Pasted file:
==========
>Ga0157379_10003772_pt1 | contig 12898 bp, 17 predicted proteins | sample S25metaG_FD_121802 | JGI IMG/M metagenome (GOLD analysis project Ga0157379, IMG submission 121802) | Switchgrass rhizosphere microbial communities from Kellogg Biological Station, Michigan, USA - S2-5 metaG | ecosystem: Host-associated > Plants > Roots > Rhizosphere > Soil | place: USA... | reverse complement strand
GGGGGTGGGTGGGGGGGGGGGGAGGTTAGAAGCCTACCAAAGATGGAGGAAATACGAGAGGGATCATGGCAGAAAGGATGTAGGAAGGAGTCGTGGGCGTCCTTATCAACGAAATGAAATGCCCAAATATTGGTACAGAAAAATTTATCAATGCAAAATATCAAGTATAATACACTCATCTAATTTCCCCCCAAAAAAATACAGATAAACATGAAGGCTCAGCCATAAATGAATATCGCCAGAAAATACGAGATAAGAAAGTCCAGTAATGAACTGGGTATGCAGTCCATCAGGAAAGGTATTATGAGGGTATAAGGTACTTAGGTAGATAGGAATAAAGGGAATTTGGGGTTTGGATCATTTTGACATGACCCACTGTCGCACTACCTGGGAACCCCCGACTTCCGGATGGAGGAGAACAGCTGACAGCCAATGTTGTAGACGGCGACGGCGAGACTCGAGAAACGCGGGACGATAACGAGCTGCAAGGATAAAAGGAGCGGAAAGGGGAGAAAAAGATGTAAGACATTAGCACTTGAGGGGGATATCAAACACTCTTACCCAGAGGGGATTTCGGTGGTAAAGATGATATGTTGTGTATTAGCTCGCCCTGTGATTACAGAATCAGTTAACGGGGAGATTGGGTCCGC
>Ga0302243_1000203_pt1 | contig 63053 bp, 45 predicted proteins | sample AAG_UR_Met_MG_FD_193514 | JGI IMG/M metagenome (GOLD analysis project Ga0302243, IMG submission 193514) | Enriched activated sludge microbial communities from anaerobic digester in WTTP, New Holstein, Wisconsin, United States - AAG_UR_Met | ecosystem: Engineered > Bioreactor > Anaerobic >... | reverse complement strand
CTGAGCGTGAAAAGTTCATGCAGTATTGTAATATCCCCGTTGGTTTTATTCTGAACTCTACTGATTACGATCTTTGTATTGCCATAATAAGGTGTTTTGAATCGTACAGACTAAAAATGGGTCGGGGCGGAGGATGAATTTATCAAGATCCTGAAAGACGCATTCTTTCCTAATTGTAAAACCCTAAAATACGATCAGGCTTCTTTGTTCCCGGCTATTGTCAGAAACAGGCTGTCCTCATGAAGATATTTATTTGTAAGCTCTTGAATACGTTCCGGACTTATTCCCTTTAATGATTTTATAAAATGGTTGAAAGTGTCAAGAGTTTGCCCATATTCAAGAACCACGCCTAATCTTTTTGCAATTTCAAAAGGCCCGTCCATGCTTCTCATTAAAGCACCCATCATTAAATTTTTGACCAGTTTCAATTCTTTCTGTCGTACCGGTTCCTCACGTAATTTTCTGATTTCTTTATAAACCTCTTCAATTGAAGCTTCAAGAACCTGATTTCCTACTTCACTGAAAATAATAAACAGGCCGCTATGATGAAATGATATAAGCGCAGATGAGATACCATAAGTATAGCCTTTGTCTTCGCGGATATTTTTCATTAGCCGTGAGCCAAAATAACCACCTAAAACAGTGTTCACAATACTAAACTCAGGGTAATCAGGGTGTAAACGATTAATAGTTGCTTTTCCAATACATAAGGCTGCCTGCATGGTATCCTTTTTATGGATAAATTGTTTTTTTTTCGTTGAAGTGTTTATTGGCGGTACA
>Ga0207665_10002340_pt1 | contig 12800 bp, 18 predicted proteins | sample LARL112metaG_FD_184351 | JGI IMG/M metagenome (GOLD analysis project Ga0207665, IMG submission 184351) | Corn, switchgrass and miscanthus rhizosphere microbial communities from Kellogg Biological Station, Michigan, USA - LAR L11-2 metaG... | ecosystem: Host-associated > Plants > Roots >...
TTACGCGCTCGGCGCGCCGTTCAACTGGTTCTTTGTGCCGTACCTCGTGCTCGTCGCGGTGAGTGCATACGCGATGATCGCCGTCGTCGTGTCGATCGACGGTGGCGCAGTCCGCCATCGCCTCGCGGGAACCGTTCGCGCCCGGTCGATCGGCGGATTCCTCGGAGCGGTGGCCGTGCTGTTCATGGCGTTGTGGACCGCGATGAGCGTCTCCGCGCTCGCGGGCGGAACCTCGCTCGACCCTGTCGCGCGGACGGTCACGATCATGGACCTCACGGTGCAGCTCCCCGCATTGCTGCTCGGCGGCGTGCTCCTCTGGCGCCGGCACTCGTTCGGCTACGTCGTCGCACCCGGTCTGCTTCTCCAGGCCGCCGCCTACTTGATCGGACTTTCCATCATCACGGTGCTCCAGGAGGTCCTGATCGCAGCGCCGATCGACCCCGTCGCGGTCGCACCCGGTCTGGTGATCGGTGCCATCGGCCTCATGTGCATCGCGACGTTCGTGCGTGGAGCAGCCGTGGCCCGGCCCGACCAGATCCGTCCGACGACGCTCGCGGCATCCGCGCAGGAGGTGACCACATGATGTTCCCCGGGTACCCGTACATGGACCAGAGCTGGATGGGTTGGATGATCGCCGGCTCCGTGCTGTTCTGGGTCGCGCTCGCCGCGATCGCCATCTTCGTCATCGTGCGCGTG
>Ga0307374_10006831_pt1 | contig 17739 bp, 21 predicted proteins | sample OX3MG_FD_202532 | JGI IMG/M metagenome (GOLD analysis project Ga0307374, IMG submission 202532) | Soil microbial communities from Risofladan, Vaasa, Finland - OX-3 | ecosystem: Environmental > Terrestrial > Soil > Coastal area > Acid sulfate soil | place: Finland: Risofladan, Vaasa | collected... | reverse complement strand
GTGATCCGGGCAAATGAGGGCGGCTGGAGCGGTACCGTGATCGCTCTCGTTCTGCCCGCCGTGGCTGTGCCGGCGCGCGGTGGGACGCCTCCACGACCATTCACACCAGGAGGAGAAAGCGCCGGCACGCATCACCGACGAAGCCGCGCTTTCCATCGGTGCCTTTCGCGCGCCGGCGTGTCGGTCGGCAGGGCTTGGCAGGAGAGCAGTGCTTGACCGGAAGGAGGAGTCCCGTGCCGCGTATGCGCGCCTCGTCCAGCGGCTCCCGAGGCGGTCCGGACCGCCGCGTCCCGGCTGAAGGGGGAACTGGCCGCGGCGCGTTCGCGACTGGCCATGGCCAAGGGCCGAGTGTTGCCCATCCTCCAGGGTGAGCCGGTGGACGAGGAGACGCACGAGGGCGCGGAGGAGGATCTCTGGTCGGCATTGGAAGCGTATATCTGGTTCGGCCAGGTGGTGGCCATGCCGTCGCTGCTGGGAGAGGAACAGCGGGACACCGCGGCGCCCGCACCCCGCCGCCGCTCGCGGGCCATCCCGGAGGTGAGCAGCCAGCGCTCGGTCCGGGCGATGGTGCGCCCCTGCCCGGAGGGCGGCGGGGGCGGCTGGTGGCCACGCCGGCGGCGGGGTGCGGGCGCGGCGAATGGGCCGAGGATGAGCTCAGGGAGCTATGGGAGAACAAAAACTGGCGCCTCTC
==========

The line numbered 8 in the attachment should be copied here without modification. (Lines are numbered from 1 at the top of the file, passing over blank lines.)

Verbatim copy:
GTGATCCGGGCAAATGAGGGCGGCTGGAGCGGTACCGTGATCGCTCTCGTTCTGCCCGCCGTGGCTGTGCCGGCGCGCGGTGGGACGCCTCCACGACCATTCACACCAGGAGGAGAAAGCGCCGGCACGCATCACCGACGAAGCCGCGCTTTCCATCGGTGCCTTTCGCGCGCCGGCGTGTCGGTCGGCAGGGCTTGGCAGGAGAGCAGTGCTTGACCGGAAGGAGGAGTCCCGTGCCGCGTATGCGCGCCTCGTCCAGCGGCTCCCGAGGCGGTCCGGACCGCCGCGTCCCGGCTGAAGGGGGAACTGGCCGCGGCGCGTTCGCGACTGGCCATGGCCAAGGGCCGAGTGTTGCCCATCCTCCAGGGTGAGCCGGTGGACGAGGAGACGCACGAGGGCGCGGAGGAGGATCTCTGGTCGGCATTGGAAGCGTATATCTGGTTCGGCCAGGTGGTGGCCATGCCGTCGCTGCTGGGAGAGGAACAGCGGGACACCGCGGCGCCCGCACCCCGCCGCCGCTCGCGGGCCATCCCGGAGGTGAGCAGCCAGCGCTCGGTCCGGGCGATGGTGCGCCCCTGCCCGGAGGGCGGCGGGGGCGGCTGGTGGCCACGCCGGCGGCGGGGTGCGGGCGCGGCGAATGGGCCGAGGATGAGCTCAGGGAGCTATGGGAGAACAAAAACTGGCGCCTCTC